B/R and noted artist Hebru Brantley celebrate Black History Month by recreating all 30 NBA logos



FEBRUARY 16, 2017


Hebru Brantley has been a presence on the Chicago art scene for years, but 2016 presented a huge national stage for the artist. Brantley teamed up with Chance the Rapper for the artwork in the “Angels” music video, depicting the hip-hop star flying through the air as a character similar to Brantley’s Flyboy, often found in his Chicago murals.

Now, Brantley is teaming up with B/R to redesign logos for every NBA team in honor of Black History Month. Brantley, who was born in the Chicago neighborhood Bronzeville, looked to the history of every NBA city to find inspiration for each re-imagination.

“Everything that happens historically doesn’t necessarily translate within one small design,” Brantley says. “History is long and long-winded sometimes, so it’s hard to pick apart a moment and make it clear from an aesthetics standpoint, but I looked at pivotal moments and certain individuals that can be represented with these teams and logos and become sort of the rebranded version of this team.”

Beyond the cities’ obvious historical references, Brantley turned again toward history for aesthetic inspiration, looking at old Negro Leagues logos in addition to refashioned logos over the years, stretching from high school to the pros.

“In the past, the days before Photoshop and Illustrator, when things had to be done by hand, there’s this aloofness but this tightness and proficiency in creating these different logos and sort of looking at it in terms of spacing and sizing,” Brantley says. “For me, it’s a different sort of language to speak aesthetically because I’m not a logo-based designer or artist in that way. Still wanting to capture the feeling of what these teams are about and say as much I can from a historical context within this very small design.”

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The Atlanta Hawks logo pays tribute to two important Atlanta institutions: the Sweet Auburn neighborhood and Ray Charles. Sweet Auburn, once described by John Wesley Dobbs as the “richest Negro street in the world,” plays home for the Hawks, who now don Charles’ signature glasses.

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This revision of the Celtics logo depicts a black Lucky the Leprechaun with a power fist. The Liberator, a Boston anti-slavery newspaper founded in 1831 by abolitionists William Lloyd Garrison and Isaac Knapp, served as the inspiration for Frederick Douglass’ own publication, The North Star.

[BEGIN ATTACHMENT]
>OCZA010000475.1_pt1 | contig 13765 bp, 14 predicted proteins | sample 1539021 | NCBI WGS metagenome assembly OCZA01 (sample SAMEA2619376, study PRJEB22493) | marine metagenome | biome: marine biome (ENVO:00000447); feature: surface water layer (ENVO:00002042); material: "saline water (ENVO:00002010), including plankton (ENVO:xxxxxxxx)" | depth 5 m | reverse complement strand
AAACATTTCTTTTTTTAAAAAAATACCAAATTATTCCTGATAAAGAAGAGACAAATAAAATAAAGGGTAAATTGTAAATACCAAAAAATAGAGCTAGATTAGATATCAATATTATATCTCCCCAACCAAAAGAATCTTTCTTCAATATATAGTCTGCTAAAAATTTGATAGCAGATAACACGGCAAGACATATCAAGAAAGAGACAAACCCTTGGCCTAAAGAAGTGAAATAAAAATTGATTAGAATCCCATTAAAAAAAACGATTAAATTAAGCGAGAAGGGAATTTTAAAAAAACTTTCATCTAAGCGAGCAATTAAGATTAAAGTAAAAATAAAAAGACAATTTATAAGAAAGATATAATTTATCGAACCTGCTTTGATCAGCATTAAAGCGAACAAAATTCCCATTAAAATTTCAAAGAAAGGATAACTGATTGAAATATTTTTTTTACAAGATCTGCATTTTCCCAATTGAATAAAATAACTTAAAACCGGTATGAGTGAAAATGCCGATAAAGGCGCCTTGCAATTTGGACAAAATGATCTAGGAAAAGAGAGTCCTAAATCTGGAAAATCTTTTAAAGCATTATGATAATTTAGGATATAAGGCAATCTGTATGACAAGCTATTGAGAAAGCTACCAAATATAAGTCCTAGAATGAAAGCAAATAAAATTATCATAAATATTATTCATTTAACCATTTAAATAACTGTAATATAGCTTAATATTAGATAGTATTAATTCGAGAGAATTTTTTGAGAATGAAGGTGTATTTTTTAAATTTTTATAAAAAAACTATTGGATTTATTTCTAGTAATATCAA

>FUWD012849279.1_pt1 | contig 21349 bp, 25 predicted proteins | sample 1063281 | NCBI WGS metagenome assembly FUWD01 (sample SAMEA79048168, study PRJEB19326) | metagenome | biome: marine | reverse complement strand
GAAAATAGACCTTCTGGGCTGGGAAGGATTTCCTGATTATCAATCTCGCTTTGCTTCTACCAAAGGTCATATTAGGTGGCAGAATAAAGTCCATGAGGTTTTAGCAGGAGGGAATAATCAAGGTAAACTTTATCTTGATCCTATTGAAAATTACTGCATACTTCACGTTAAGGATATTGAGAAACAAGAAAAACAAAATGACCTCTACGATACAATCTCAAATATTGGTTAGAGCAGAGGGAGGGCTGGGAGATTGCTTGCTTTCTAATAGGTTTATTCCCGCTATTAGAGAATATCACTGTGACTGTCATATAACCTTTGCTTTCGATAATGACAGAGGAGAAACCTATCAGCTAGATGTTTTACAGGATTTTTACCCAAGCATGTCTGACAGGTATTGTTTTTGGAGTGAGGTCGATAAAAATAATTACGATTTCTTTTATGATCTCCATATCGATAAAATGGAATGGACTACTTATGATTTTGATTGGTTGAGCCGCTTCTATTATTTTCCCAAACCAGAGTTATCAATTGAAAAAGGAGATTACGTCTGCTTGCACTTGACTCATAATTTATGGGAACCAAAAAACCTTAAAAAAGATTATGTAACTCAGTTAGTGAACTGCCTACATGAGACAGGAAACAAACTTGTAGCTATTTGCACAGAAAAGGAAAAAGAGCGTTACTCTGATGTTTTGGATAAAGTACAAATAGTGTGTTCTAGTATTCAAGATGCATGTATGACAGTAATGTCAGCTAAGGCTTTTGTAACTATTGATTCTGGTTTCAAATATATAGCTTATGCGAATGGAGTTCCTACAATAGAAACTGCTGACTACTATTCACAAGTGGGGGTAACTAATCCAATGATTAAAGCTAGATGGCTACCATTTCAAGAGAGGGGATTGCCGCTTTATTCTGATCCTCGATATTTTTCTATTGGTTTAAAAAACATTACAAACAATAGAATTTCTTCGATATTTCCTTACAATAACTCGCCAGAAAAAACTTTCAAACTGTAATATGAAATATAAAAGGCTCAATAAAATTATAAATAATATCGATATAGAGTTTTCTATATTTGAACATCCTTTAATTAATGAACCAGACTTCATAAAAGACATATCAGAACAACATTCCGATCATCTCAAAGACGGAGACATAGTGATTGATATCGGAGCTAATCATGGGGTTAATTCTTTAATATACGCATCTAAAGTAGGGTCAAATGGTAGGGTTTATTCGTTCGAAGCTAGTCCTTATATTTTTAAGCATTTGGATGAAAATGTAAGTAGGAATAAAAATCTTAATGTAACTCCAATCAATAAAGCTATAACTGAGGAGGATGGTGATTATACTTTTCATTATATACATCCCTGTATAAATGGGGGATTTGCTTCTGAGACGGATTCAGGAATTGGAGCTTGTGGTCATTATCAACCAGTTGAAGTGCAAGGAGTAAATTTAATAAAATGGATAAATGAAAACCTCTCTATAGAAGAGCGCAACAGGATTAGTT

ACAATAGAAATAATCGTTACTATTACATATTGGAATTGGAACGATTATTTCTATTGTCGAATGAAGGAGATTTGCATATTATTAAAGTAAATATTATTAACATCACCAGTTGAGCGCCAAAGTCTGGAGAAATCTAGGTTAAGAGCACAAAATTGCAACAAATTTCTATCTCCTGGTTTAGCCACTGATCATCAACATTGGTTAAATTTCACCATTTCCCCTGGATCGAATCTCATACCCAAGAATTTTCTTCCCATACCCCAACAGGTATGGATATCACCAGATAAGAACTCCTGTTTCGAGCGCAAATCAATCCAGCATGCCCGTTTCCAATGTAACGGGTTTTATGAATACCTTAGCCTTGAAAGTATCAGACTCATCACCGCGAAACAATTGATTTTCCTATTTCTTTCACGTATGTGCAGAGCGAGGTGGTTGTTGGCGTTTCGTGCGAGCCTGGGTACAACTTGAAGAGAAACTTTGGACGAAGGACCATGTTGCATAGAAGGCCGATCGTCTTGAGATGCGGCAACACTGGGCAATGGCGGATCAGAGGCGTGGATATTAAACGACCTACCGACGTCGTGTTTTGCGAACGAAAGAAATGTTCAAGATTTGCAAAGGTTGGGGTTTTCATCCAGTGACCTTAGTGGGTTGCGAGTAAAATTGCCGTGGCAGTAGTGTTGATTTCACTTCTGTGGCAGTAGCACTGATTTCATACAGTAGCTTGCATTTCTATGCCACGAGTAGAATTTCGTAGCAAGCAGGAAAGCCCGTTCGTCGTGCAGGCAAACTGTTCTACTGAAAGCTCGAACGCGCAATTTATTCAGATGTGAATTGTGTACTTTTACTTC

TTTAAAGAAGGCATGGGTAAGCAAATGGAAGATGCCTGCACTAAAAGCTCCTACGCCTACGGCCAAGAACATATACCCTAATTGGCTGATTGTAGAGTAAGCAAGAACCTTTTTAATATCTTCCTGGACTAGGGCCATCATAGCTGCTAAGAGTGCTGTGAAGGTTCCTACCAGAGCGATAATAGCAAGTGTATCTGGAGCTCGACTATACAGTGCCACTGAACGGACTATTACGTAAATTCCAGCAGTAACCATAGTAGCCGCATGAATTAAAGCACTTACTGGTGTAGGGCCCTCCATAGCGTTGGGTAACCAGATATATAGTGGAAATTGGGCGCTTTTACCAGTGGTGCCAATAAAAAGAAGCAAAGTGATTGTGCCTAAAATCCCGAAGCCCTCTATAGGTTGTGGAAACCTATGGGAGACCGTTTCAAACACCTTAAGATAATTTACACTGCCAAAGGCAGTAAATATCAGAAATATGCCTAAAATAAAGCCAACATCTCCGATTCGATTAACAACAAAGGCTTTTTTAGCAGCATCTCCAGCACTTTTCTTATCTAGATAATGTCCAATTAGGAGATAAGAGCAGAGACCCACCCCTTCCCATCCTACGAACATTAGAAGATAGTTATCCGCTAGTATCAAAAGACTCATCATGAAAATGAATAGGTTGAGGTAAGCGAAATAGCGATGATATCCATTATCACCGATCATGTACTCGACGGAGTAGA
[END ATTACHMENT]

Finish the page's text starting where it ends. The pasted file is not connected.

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Despite being a Knicks fan, Spike Lee set his most famous movie, Do The Right Thing, in the Bed-Stuy neighborhood of Brooklyn and depicts the racial tensions of the time. Released in 1989, it was named one of the 10 best films of the decade by legendary critic Roger Ebert.

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The Hornets logo spotlights the most well-known sit-in of the Civil Rights era, which led to the desegregation of Woolworth’s, a popular department store. The protest started with four students from North Carolina A&T University and eventually spread to other stores in the South.

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The Defender name is in reference to the Chicago Defender, started in 1905 by Robert S. Abbott and called the “most important” paper in black press by Brent Staples of the New York Times. The daily version of the paper ran from 1956 to 2003.

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Cleveland was the home of Garrett A. Morgan, an inventor and entrepreneur born in Kentucky who moved to Cincinnati at age 14 in search of work before settling in the home of the Cavaliers. Morgan is credited as the inventor of the modern traffic light and the respiratory protective hood, used to shield firefighters from inhaling dangerous fumes.